In case you haven't noticed, we're living in an age of total model domination -- the likes of which haven't been seen since the 90s when the Cindys and Kates and Naomis still stalked the Earth – and it's wonderful. Elite Daily got the chance to speak with two of the moment's top models, Sara Sampaio and Elsa Hosk, both Victoria's Secret Angels since 2015, about the changing fashion industry, their fashion role models, and, of course, how to take the perfect Instagram pic – hint: lighting is only part of it.
Elsa Hosk, 28, was a professional basketball player in Sweden before she ditched the court for the runway full-time. She told us about what makes a VS Angel a great role model.
I think all of the Angels have really beautiful personalities and we genuinely care about each other and [about] being good role models to young girls. We're all super healthy and take care of ourselves and the people around [us].
Sara Sampaio, 26, cited "great work ethic and persistence," which she knows something about -- having tried out for the VS Fashion Show three times before booking it for the first time in 2013. She told us,
Never give up. Victoria's Secret Fashion Show was something I worked so hard for and has been a dream of mine for so long. Just always try to stay positive.
Good advice for all of us, even if we're not about to walk in the year's biggest fashion show. But, just out of curiosity, how do you get your body ready for that show? Do sit-ups and ditch carbs until you look like Kate Moss?
Apparently not. In fact, when we asked Hosk and Sampaio about body confidence, both were quick to say that they steer clear of comparing themselves to others.
SS: Everybody is built differently, but don't ever compare yourself to anyone else. It's way more important what's on the inside. For me to stay confident, I just always try to keep a positive attitude and keep up hard work.
EH: There is so much insecurity if you compare yourself to others constantly. In general, comparing yourself to others will get you nowhere because everyone is unique. You have to find an inner confidence. Confidence doesn't come from what you look like; it comes from what's inside.
When asked which women in the fashion industry she most looked up to, Sampaio rattled off three names, all of which were behind-the-scenes fashion ladies whom she revered for their skill and compassion, not their long legs and flat abs.
I really admire [LOVE magazine Editor-in-chief] Katy Grand, [casting agent] Anita Bitton, and [makeup artist] Pat McGrath. I've worked with all of them and they are so successful and still are the nicest people ever. They have an amazing maternal way of dealing with you that as a [woman] in the fashion industry is very important and rare.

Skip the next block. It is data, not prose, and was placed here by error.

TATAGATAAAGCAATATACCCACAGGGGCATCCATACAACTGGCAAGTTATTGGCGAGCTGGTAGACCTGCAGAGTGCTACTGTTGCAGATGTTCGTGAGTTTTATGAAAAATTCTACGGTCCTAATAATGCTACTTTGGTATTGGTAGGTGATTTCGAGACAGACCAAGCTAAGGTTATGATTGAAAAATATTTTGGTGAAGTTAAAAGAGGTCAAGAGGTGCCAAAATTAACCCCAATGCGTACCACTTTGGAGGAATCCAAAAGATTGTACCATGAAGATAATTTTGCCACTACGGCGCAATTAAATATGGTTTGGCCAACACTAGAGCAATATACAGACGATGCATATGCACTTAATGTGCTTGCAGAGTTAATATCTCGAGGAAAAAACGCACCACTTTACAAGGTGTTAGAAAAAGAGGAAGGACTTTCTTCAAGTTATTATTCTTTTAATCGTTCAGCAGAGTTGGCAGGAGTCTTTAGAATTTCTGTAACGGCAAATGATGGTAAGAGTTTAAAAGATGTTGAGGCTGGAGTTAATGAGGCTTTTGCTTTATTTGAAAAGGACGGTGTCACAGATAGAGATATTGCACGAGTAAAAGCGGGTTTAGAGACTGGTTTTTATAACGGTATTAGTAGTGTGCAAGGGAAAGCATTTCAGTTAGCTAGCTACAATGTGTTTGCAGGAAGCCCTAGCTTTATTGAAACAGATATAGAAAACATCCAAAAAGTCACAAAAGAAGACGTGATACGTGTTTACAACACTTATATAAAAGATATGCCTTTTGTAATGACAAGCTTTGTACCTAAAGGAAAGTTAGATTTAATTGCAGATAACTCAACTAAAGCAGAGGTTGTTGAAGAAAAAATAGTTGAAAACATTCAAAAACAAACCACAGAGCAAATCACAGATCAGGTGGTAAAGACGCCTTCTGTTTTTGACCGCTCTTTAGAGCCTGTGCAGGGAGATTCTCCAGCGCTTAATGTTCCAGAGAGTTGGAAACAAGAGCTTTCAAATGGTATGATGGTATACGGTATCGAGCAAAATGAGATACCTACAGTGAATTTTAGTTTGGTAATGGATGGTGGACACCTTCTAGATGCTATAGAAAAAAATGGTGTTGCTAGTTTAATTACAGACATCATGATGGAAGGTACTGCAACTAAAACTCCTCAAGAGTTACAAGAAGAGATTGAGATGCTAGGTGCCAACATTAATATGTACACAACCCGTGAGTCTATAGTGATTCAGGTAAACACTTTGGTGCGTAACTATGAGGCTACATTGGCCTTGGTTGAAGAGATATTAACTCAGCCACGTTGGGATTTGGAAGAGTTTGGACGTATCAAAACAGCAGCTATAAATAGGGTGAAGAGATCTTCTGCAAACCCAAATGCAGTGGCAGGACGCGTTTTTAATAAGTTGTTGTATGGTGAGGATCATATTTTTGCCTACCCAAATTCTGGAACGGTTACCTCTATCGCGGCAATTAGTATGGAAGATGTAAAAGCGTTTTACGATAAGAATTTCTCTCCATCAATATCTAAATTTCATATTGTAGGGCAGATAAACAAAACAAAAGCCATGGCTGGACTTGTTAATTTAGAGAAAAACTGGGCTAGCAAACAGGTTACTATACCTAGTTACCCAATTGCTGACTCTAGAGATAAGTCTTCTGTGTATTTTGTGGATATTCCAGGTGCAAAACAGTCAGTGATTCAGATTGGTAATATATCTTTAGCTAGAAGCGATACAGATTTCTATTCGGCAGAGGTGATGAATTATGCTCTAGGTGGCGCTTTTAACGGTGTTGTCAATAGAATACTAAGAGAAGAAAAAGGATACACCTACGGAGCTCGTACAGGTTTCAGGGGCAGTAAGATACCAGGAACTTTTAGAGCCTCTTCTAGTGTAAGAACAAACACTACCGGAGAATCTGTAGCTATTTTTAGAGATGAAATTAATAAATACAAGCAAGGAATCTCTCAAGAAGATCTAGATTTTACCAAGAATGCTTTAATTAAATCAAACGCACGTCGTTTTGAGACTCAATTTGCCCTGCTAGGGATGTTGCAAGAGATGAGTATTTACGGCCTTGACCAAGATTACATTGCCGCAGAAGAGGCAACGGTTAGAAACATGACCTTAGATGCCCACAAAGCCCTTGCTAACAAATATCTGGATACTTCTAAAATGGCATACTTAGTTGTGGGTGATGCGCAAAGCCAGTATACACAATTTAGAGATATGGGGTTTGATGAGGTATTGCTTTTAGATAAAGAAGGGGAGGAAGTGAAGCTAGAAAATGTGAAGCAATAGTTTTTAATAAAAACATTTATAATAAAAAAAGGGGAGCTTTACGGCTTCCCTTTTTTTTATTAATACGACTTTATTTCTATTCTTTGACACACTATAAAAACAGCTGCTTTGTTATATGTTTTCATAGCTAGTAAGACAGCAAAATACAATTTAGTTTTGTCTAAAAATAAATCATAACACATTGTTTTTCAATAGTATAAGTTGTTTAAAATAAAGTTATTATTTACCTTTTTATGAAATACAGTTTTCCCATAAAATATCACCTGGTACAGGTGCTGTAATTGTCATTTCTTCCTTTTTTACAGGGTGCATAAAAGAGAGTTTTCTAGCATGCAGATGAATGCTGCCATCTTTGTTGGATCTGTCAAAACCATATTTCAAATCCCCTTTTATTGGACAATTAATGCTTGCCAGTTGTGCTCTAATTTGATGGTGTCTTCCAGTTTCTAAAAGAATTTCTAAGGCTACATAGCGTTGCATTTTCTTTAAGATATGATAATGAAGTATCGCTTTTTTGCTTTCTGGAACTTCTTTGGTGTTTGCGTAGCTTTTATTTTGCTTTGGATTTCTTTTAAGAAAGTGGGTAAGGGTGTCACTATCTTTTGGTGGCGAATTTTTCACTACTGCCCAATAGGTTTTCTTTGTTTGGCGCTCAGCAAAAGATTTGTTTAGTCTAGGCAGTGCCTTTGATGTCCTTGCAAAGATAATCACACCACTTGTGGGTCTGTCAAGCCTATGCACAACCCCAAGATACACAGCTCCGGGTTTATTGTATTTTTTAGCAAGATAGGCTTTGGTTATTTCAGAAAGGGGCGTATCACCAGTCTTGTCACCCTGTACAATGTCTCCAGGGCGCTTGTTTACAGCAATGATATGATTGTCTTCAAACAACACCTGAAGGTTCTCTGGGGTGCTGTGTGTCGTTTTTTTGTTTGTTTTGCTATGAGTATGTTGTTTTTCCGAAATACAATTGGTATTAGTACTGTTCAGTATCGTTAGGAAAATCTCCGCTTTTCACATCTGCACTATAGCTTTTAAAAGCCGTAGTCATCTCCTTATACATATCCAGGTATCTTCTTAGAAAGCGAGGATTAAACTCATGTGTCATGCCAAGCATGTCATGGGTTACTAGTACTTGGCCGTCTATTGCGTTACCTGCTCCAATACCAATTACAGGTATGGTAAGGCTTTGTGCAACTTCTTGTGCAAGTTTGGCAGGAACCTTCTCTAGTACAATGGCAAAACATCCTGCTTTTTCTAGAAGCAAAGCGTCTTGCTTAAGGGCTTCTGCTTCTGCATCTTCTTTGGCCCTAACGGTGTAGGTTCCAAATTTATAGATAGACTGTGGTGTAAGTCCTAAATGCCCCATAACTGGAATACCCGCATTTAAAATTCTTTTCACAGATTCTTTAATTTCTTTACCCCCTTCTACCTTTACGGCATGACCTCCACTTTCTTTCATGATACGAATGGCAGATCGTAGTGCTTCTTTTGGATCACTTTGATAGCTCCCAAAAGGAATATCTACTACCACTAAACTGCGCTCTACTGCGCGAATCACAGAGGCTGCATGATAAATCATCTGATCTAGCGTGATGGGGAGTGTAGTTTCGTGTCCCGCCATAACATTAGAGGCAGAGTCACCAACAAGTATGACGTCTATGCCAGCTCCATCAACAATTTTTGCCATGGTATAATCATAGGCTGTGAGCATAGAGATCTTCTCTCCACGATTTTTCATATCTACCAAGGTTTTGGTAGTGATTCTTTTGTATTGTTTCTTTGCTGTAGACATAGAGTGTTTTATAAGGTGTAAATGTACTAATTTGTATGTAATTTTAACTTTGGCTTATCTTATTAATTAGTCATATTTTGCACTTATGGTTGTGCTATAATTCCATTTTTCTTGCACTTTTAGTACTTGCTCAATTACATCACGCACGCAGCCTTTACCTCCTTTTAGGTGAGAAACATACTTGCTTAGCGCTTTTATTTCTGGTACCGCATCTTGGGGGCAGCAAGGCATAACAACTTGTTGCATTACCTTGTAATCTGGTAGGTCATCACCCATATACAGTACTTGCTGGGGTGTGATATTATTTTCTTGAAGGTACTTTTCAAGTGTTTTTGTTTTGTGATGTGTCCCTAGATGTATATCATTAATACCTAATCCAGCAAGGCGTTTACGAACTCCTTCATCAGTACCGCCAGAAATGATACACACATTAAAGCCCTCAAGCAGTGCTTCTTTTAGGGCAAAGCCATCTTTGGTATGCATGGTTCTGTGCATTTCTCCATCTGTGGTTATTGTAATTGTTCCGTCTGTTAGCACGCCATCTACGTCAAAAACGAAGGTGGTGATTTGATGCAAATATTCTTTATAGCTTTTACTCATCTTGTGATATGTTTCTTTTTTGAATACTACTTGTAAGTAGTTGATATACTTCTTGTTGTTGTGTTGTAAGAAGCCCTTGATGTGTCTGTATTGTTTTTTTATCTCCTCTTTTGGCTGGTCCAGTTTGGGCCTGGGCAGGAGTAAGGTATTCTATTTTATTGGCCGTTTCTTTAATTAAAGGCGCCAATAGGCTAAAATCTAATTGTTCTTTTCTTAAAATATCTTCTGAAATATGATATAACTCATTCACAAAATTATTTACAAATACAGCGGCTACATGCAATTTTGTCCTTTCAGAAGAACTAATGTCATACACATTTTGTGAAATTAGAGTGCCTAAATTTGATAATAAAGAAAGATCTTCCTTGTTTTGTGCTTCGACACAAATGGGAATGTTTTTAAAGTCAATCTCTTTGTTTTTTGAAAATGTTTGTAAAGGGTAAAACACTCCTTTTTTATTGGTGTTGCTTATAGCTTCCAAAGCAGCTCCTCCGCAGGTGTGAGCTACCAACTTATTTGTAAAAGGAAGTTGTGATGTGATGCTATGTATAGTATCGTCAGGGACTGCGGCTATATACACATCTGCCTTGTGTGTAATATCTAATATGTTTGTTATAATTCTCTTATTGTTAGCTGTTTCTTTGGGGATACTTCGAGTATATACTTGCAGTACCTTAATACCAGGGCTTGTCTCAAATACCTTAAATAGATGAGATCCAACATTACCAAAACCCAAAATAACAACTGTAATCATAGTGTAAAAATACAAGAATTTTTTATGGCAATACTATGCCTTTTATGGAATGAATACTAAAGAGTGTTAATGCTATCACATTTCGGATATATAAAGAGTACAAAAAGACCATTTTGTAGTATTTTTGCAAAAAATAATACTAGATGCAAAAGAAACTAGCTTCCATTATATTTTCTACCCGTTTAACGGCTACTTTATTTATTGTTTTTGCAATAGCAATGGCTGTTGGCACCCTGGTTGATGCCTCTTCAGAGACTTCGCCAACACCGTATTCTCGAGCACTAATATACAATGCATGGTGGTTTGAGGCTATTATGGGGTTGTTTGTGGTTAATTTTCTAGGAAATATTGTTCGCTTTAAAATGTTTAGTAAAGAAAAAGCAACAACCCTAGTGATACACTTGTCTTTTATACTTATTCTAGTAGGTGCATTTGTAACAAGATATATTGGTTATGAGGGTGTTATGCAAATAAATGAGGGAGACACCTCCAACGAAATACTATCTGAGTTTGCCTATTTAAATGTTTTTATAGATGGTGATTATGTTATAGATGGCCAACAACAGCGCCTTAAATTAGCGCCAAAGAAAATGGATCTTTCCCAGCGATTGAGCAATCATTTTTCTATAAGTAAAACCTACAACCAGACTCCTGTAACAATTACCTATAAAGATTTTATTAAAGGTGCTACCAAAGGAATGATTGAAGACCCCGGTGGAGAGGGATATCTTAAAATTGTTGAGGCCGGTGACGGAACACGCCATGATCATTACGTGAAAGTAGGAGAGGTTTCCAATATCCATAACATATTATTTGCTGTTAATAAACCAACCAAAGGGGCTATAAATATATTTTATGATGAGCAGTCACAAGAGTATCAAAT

See, inner beauty. But back to outer beauty for just a second – what trends can we look out for this fall?
SS: One of my favorite trends is velvet. You can dress it up or dress it down. EH: See-through tops that can show off your underwear or your bra a bit, if you have a nice-looking bra on like the T-shirt Bra from Victoria's Secret!
So, see-through velvet tops and T-Shirt bras for fall -- got it.
Sampaio and Hosk are part of a model moment that counts young superstars like Gigi Hadid and Kendall Jenner among its biggest celebrity voices. These model celebs are finally reclaiming their territory -- on the covers of magazines and as the faces of major campaigns -- back from Hollywood stars. We were curious to hear what Hosk and Sampaio, who have lived through this change, had to say about it.
Sampaio told us,
When I started, models weren't celebrities and didn't have a voice, they only modeled clothes. Now with social media, we are back to having a voice and back on the covers of [magazines], as well as working on big campaigns. People really start noticing us much more which gives us a platform to share what we really believe in.
Hosk, who has been involved with the Washington D.C.-based charity, FAIR Girls, for several years understands what it means to be a celebrity and have a platform.
I work with an organization in Washington DC that rescues girls from slavery and human trafficking and has a program for them when they come back into society. It's been a very beautiful and heartbreaking experience to work with them. It's something that people need to speak out about more because they need more resources.
Almost all of her fellow Angels are similarly involved in charity work. Remind me again of the reason why the women we turn to for advice on taking selfies and buying lingerie shouldn't be the same women who speak out for important charities? In a world where the Kardashians have spoken more constructively about the Armenian Genocide than two presidents in a row, I don't think there is one.
But speaking of advice on taking selfies, we couldn't leave without asking these ladies for the key to taking a great Instagram shot.
SS: The lighting makes all the difference! But I think what's the most important really is being authentic. Show a little bit of who you are, but without giving too much, cause [some things] are supposed to be private.
EH: Light! I would also say authenticity. Also, I think you can feel when a photo is staged or authentic. I think people really respond to photos that feel authentic, like when it's a snapshot out of your real life, when it's a really cool image.
OK so authenticity + lighting = the perfect Instagram pic.
If you're like me, the dirty dishes in the background of your selfies are already giving off that air of effortless authenticity, but you might have to invest in a ring light or move to California for that last part.
After that, all you'll need are about five million Instagram followers, a 24/7 work ethic, and a major injection of gym-motivation juice before the Angel wings just magically appear.
Or at least that's how Hosk and Sampaio make it look, but then again, they're Angels. It's their job to make it all look easy.